Law School Discussion

Nine Years of Discussion
;

Show Posts

This section allows you to view all posts made by this member. Note that you can only see posts made in areas you currently have access to.

Messages - Paikea

Pages: [1] 2 3 4 5 6 ... 28
1
General board for soon-to-be 1Ls / Re: Pre-Law School Reading List.
« on: December 04, 2006, 08:13:04 PM »
My advice would be to read up on law school test taking - specifically IRAC'ing.  Probably one the most important things you can learn to do come test time is know how to IRAC/TREAC etc., effectively.  You will learn how to do this in your research and writing class, but for many, it takes a while to grasp.  For the most part, it is those students who can write a polished IRAC analysis on their final exam that are going to do the best.

If the prof wants an IRAC-style answer, which not all the profs do. I did one practice question using IRAC only to find out there was no way I could get in the word limit using that method because it was just an IR question. The key to exams is being flexible and a)listening to what the professor tells you and b)seeing what the question itself is really asking for.





That's true, there are always going to be professors who want things done to their liking.  But I think for the most part, professors want exams writing in some sort of IRAC form.  Maybe not in second or third year classes, but I cannot imagine a Contracts, Property, Torts etc., final exam where a professor is not going to want or expect some sort of IRAC format.  I think what most incoming 1L's do not realize is that most professors do not have time to read through every exam - rather, they "skim" through them looking to see if you touched on the issues.  As such, this is partially why professors prefer their students to use IRAC'ing or equivalent - makes it easier on them come time to grade the large stack of exam papers, not to mention that it makes your essays have much more clarity. 

2
General board for soon-to-be 1Ls / Re: Pre-Law School Reading List.
« on: December 04, 2006, 01:42:03 AM »
My advice would be to read up on law school test taking - specifically IRAC'ing.  Probably one the most important things you can learn to do come test time is know how to IRAC/TREAC etc., effectively.  You will learn how to do this in your research and writing class, but for many, it takes a while to grasp.  For the most part, it is those students who can write a polished IRAC analysis on their final exam that are going to do the best.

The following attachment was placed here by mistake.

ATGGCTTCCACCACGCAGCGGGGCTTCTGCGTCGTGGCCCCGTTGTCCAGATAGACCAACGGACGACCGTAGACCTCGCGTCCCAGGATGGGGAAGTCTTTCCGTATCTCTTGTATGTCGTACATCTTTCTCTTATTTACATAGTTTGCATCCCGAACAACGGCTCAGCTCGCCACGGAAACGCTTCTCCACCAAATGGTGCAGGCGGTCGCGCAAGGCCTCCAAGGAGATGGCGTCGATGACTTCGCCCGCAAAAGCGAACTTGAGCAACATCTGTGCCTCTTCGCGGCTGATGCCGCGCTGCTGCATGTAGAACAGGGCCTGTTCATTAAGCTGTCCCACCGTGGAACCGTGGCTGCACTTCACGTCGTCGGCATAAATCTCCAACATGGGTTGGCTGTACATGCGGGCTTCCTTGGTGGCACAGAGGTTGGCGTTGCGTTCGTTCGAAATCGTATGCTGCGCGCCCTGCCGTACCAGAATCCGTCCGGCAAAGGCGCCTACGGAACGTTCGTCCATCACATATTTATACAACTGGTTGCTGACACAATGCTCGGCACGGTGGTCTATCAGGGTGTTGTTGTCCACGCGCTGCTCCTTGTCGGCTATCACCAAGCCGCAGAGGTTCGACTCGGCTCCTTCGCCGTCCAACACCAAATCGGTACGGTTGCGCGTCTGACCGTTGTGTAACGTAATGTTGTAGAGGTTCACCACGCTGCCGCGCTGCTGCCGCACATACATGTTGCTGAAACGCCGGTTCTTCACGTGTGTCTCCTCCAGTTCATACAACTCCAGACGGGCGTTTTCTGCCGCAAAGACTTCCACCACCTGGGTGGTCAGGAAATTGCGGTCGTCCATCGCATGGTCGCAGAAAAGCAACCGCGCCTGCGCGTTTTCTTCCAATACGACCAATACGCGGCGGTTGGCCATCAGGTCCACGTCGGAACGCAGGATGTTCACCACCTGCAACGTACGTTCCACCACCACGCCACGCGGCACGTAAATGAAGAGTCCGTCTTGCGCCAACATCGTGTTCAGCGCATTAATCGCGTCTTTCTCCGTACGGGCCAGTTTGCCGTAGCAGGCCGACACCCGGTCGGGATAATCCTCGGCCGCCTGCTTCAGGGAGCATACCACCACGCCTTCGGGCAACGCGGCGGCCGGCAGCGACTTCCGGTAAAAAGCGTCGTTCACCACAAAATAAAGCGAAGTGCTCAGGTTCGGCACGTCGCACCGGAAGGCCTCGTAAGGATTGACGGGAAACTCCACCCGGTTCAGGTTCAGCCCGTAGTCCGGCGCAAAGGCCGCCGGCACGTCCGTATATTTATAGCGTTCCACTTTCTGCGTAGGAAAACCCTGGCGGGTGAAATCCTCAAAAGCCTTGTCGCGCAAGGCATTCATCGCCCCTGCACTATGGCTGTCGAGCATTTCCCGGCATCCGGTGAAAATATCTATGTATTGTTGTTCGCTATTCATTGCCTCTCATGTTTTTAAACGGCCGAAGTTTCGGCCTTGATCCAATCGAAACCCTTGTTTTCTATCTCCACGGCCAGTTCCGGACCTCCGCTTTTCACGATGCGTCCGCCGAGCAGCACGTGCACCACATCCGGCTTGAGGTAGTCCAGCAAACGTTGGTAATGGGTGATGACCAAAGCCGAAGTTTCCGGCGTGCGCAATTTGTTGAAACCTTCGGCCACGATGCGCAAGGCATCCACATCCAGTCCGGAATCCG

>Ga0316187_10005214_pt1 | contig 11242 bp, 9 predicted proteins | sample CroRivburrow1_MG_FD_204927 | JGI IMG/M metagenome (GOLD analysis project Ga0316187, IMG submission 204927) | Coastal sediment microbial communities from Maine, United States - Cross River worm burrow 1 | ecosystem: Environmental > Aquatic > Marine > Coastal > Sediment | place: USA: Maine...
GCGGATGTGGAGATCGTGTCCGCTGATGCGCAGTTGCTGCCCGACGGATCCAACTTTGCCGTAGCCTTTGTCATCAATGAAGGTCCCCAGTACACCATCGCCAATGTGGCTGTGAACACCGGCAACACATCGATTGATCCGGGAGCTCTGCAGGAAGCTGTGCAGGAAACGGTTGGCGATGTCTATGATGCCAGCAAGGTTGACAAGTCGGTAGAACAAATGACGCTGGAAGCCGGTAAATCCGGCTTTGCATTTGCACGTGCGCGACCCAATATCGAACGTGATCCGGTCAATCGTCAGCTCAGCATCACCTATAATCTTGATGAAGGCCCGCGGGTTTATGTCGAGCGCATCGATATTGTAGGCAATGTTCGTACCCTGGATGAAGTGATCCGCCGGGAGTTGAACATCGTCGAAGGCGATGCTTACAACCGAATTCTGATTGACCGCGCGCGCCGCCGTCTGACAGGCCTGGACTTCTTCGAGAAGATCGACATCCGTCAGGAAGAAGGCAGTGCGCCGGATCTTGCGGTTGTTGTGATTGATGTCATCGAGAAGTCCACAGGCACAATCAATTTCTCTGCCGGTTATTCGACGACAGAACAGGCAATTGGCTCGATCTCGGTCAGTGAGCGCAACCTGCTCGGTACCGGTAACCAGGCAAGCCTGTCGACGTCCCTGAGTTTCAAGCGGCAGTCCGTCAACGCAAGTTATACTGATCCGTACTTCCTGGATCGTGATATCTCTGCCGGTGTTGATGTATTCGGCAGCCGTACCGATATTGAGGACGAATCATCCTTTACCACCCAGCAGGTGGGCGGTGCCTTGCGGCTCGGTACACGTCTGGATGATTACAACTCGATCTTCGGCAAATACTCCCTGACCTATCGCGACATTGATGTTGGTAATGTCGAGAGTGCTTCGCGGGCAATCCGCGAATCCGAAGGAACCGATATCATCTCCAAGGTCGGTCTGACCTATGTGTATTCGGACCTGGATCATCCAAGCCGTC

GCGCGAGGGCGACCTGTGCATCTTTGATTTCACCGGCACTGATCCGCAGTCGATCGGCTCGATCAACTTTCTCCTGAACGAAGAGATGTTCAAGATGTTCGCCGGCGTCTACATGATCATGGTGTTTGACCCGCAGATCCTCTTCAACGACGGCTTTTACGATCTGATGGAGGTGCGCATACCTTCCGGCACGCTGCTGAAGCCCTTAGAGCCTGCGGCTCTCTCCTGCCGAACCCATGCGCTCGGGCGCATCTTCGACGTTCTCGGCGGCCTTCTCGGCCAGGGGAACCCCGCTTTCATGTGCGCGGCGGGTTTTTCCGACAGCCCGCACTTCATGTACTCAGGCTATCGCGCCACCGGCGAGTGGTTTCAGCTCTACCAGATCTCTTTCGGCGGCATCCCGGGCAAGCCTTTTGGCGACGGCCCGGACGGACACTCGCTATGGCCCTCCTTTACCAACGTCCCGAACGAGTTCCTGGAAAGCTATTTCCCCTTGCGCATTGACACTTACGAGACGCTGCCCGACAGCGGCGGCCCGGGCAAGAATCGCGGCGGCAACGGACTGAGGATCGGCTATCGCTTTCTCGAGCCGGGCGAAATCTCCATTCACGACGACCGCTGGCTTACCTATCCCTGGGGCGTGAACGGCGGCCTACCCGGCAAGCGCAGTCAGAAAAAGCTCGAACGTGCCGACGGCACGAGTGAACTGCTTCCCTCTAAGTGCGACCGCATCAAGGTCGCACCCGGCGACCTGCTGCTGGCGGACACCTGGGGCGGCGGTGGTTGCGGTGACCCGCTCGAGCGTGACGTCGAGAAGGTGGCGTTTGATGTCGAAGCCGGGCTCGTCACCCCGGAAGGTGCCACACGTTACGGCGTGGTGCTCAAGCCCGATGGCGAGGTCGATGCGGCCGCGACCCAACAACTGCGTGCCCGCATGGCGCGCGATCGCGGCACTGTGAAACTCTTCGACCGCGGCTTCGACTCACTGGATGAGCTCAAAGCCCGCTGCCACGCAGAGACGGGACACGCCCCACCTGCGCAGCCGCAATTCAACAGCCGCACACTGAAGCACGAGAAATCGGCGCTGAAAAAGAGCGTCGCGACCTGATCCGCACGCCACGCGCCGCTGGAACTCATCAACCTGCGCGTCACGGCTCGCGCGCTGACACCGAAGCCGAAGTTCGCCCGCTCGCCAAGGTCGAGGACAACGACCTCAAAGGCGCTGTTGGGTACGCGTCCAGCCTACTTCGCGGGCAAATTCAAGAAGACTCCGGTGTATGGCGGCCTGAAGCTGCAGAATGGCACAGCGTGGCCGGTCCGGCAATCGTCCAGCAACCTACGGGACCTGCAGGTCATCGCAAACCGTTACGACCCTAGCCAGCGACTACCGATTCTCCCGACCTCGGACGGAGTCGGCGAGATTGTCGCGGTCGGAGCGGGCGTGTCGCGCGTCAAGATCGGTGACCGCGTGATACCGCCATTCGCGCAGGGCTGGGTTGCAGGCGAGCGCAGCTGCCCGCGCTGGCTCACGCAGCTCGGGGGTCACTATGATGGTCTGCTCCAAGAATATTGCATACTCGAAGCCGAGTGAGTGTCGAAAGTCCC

3
General Off-Topic Board / Re: congratulations to the steelers
« on: February 08, 2006, 07:22:38 PM »
 Whatever you say fly boy.  ;D

4
General Off-Topic Board / Re: congratulations to the steelers
« on: February 08, 2006, 07:02:52 PM »

ACTUALLY, I think you should watch the play again.  If the ball is IN THE AIR (thus out of the quarterback's hand), any of the players involved in the area that the ball is targeting are in a position to make a play on the ball.  The defensive back was not breaking anywhere (in fact, as a DB, you don't predict the receiver's movements, you react to them, so what you're saying makes no f-ing sense - this is further corroborated by the fact that there was only one receiver near that DB, so it's not like he was making a break on another player).  The arm on Jackson made no difference - it wasn't interfering with the play BEFORE the ball left Hasselbeck's hand, which is all that mattered at that point.  Receivers and DBs jostle - if this occurs before the pass is thrown, this is only an issue if there is clear and deterrent contact.  Once the pass is thrown, TOUCHING THE OPPOSING PLAYER IS MORE THAN LIKELY TO RESULT IN PENALTY.  You make a play on the ball, not on the player.  Even a soft push is enough to disrupt a DB reacting to your movements.  I know that, and so do the refs.  Therefore, IT IS A PENALTY.